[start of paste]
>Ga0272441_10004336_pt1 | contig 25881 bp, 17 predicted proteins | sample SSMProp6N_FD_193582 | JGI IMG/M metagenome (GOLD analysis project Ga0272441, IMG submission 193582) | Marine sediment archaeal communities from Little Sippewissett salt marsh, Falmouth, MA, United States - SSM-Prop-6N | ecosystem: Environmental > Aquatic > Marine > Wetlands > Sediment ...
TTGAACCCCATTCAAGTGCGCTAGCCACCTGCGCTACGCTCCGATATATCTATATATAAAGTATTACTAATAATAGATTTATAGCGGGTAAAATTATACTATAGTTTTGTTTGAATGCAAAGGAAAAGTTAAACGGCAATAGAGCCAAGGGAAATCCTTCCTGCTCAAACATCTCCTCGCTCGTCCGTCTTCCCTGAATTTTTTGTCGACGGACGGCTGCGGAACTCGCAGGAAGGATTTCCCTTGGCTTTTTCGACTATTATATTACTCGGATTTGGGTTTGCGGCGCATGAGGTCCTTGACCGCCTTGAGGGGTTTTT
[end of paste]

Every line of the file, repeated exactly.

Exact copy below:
>Ga0272441_10004336_pt1 | contig 25881 bp, 17 predicted proteins | sample SSMProp6N_FD_193582 | JGI IMG/M metagenome (GOLD analysis project Ga0272441, IMG submission 193582) | Marine sediment archaeal communities from Little Sippewissett salt marsh, Falmouth, MA, United States - SSM-Prop-6N | ecosystem: Environmental > Aquatic > Marine > Wetlands > Sediment ...
TTGAACCCCATTCAAGTGCGCTAGCCACCTGCGCTACGCTCCGATATATCTATATATAAAGTATTACTAATAATAGATTTATAGCGGGTAAAATTATACTATAGTTTTGTTTGAATGCAAAGGAAAAGTTAAACGGCAATAGAGCCAAGGGAAATCCTTCCTGCTCAAACATCTCCTCGCTCGTCCGTCTTCCCTGAATTTTTTGTCGACGGACGGCTGCGGAACTCGCAGGAAGGATTTCCCTTGGCTTTTTCGACTATTATATTACTCGGATTTGGGTTTGCGGCGCATGAGGTCCTTGACCGCCTTGAGGGGTTTTT